A Warning from Canada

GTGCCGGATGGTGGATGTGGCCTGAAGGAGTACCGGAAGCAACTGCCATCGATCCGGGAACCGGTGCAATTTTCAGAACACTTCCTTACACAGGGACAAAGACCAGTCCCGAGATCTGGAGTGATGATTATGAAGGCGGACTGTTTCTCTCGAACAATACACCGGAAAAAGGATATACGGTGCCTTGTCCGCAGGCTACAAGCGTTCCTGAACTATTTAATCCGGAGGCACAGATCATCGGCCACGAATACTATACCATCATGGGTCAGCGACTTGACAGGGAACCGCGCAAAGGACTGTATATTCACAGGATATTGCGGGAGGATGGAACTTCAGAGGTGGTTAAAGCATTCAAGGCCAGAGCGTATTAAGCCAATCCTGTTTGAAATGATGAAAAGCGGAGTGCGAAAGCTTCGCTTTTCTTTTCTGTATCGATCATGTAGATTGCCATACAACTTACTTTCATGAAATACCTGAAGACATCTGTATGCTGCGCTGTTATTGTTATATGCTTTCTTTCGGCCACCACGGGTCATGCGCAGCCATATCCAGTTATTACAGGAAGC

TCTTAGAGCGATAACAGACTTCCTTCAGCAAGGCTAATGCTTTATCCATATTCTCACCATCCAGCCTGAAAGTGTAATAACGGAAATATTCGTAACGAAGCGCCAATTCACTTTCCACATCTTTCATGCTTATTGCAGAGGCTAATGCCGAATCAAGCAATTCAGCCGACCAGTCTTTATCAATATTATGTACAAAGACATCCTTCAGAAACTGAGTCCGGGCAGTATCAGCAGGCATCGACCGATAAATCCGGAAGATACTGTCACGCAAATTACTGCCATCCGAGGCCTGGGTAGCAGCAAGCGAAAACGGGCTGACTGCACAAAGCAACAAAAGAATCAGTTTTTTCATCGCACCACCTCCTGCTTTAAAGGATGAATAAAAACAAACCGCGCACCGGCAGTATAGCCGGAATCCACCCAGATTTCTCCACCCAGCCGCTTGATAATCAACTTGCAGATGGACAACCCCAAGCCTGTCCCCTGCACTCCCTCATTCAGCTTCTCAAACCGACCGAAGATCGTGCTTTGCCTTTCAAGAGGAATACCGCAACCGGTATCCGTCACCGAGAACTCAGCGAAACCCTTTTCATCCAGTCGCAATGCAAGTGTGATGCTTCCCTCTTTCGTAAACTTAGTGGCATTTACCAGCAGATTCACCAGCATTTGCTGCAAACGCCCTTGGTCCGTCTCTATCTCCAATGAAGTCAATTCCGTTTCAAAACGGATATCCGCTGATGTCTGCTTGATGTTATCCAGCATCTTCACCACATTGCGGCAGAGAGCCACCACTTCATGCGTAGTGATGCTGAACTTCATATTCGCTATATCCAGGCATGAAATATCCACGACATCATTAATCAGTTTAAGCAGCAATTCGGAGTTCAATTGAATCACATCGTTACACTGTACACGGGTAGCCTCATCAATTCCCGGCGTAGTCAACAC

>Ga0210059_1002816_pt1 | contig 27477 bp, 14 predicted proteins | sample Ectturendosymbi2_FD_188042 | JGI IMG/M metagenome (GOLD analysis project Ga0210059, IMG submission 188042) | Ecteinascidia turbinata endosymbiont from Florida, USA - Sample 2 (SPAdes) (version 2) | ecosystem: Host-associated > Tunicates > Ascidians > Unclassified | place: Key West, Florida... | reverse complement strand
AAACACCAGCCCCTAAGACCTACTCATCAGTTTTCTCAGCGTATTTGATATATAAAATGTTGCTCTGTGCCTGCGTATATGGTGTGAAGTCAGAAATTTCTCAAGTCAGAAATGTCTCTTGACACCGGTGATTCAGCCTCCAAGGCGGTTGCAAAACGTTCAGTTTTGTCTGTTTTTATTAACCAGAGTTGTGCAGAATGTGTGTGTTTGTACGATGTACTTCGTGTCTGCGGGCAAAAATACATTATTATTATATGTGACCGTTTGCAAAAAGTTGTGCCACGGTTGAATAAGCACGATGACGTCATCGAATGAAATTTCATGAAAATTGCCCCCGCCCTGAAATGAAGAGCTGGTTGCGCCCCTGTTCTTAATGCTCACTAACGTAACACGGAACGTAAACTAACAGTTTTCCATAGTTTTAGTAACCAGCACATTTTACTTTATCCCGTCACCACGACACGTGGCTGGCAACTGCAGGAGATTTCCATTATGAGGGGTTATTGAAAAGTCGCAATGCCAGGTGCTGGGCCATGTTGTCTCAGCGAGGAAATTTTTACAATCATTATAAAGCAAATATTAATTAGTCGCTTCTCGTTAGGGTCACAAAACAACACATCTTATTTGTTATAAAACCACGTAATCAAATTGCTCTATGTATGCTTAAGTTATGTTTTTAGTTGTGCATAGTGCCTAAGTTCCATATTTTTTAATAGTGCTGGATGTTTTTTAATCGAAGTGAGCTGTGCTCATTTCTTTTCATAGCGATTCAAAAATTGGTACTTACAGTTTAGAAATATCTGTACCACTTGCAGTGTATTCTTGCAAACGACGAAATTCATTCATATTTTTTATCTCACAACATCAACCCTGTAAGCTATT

The trade agreement with Canada Which was concluded in Ottawa last week should give pause to those joyful optimists who have so quickly forgotten the gap in the balance of overseas payments. It would have been impossible to find a better moral basis for agreement than that which existed in this case. Yet it was only possible after long negotiations to conclude an agreement which will run until March 31, 1948, under which Britain will pay increased prices for livestock products, take smaller quantities of reconstruction materials, export more to Canada and find a balance of $145,00o,000 by drawing $45,000,000 from the Canadian credit and providing $too,000,000 in United States dollars. It is not a very palatable bargain either for Britain or for Canada. Certainly an agreement which is due for renewal in three months will not do much to achieve that long-term agricultural stability which Canada so badly needs. But there was no other way. The Canadian need for dollars has become so insistent that this was the least that could be done. The British shortage of dollars is so acute that a drain on this scale could not be consented to for more than a limited period. Every dollar of the Canadian credit must be paid back, and every United States dollar provided must come out of a reserve which is already much too small for safety. By the time the agreement comes up for review it may be possible to see whether dollars are going to be made available under the Marshall Plan for the purchase of Canadian goods for Europe. That would put off the evil day for a few months, and perhaps for a few years. But in the end only an increase in British production and exports, far exceeding anything which has taken place so far, can right the balance and put our trade with Canada on a firm commercial basis.